O’Brien was teaching a World Religions course in a community college and gave his students writing assignments that explored their religious commitments, beliefs, and practices. He was sobered by what he read. Among his conclusions:
Very few of my students could identify any way religion might impact their daily lives, specifically their future personal and professional goals. Even the students who consider themselves committed Christians failed to recognize what difference their faith made, say, in their marriages or careers. They could point to superficial things—like wanting to be married in their church, which meant they had to marry a fellow Christian—but couldn’t go much deeper than that.
Skye Jethani read this posts and reflected, producing: Back to (a Theology of) Work We Go….
Interesting reflections on outreach to young adults, beginning with this premise:
Our religious lives, our communion with God and formation as his people, primarily plays out in two spheres of our lives–family and work. Our closest relationships (marriage, children, parents) are where we experience the joys and pains of life most acutely. They are where we practice, or fail to practice, love, patience, forgiveness, kindness, etc. So it would make sense that we utilize family relationships as a key context for discipleship–learning and applying the teachings of Christ.
The church has focused its efforts on the family, leaving vocation and work to the side. What does this mean for young adults who are delaying marriage? That we have nothing to say to what is the primary sphere in which they live and search for meaning:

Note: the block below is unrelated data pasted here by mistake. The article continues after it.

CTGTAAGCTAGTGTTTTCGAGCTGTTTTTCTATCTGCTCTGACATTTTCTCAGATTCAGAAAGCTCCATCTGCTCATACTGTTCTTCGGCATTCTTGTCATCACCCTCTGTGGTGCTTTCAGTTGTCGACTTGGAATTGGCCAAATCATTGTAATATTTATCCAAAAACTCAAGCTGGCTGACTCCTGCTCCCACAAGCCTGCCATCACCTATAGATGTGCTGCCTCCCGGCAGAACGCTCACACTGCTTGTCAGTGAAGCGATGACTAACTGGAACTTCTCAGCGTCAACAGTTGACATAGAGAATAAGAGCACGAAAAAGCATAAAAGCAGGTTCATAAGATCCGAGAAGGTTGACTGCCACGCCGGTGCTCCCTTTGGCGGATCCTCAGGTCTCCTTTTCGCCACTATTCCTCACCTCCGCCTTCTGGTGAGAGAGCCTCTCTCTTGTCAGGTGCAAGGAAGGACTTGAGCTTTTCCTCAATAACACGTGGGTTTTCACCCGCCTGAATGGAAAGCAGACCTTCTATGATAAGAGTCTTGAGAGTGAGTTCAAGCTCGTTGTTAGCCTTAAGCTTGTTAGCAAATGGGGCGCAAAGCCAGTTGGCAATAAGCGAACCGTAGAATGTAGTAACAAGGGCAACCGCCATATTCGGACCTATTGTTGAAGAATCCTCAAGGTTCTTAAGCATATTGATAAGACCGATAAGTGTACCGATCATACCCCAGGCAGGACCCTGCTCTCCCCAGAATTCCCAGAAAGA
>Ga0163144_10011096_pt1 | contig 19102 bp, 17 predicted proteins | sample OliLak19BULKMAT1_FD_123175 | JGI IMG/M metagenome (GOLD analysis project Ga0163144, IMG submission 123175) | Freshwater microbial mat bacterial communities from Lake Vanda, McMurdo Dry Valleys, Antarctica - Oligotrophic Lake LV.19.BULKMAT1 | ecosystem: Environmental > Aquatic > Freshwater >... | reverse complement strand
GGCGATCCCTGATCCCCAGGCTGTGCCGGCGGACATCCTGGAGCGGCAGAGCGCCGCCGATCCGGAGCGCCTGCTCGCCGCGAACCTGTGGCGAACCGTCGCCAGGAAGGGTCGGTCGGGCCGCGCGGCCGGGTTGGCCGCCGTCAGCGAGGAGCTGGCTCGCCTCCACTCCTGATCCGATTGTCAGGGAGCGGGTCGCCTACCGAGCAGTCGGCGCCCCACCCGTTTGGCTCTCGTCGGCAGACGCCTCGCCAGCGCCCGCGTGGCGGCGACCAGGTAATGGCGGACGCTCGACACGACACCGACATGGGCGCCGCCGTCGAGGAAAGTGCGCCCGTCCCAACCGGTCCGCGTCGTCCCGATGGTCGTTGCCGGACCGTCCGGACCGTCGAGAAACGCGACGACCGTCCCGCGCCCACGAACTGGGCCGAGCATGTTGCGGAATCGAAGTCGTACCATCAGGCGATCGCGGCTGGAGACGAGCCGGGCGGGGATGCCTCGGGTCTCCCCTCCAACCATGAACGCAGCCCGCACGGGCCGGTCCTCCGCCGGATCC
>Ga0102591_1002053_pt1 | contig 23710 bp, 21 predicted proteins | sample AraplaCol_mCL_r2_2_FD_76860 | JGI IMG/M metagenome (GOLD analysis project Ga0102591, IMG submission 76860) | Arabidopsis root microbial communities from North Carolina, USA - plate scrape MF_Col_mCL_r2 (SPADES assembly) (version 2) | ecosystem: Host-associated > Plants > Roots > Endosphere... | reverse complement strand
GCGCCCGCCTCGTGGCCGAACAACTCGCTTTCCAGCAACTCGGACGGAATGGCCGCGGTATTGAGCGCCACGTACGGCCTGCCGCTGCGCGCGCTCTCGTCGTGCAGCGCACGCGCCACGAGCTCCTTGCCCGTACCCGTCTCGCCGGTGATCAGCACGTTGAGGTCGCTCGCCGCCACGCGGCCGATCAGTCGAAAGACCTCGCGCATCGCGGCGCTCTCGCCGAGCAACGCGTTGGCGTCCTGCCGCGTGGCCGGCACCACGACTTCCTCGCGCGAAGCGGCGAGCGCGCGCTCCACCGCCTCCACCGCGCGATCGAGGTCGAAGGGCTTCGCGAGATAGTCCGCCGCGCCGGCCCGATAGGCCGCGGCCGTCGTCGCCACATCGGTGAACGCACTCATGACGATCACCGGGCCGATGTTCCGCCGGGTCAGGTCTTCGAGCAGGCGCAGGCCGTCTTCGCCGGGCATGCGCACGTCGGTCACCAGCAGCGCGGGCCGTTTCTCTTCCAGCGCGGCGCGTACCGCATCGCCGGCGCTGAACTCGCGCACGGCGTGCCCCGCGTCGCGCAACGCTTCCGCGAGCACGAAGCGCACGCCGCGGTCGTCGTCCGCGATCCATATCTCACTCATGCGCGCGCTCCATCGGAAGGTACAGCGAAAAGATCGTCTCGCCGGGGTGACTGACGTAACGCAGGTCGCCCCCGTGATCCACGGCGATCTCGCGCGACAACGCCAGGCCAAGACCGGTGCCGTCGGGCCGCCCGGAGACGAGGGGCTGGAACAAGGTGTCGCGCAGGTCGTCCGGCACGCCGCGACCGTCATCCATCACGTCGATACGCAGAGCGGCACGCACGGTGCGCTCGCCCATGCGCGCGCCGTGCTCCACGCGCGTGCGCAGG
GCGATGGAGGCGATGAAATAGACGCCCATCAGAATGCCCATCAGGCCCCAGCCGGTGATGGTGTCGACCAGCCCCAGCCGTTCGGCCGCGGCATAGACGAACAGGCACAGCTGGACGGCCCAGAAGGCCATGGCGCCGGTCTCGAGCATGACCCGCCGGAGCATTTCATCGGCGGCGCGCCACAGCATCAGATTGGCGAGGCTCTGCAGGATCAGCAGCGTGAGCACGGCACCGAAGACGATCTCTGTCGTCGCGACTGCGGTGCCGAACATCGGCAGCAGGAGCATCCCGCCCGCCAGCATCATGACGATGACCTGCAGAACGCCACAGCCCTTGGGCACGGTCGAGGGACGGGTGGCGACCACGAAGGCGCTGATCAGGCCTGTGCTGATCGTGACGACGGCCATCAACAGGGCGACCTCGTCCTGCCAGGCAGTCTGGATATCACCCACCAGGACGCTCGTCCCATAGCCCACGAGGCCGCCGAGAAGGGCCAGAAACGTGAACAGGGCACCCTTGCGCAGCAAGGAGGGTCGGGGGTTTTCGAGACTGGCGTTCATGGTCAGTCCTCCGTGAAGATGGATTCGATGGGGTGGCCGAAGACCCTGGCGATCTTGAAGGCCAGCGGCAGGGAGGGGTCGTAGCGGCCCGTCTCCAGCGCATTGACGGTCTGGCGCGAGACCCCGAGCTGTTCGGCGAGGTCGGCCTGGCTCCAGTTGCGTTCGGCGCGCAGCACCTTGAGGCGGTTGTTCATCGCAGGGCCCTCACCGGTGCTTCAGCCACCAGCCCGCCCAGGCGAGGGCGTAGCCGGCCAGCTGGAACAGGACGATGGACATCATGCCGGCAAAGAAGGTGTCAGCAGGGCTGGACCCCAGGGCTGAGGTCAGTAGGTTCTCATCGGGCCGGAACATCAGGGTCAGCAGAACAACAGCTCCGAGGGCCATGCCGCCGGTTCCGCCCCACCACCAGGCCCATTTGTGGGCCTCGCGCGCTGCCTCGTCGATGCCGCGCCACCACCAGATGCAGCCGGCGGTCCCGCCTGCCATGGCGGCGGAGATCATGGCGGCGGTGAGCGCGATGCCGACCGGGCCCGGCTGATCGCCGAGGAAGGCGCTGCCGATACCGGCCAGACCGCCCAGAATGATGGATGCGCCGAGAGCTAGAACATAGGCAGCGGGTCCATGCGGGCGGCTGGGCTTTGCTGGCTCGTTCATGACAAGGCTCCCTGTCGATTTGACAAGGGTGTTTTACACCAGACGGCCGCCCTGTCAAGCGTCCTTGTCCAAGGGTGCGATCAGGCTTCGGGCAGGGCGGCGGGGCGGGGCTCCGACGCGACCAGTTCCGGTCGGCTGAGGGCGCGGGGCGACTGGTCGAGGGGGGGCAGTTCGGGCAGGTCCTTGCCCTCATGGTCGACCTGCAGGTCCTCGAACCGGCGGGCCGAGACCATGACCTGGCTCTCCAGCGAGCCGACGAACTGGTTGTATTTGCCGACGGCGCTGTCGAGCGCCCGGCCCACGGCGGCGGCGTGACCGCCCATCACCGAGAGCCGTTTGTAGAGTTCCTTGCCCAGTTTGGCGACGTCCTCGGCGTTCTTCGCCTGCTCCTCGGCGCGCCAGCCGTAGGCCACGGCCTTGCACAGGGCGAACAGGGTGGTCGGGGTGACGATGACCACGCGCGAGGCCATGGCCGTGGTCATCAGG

We have not been trained or conditioned to consider a person’s vocation as a central part of their lives or spiritual formation. It is not a venue most churches value or equip their members for. But work is where most adults (young and old) spend most of their time and what occupies most of their identity. Without the ability to connect faith to either family or work, there is little remaining to engage young adults other than entertaining gatherings or a celebrity in the pulpit.
I’ve got no clue on how to solve the problem, how to reach out to young adults, but it seems to me, that authenticity is key. We’ve got to be able to speak to them in a language they understand and relate to, and offer them relationships that are life-giving and transforming. What strikes me at Grace is that we don’t have trouble attracting young adults to our services. We have some difficulty getting them connected, but very often they do, even when we don’t make it particularly easy. Above all, we have to be open and welcoming, and allow them to set the terms for our relationship, not impose expectations on them.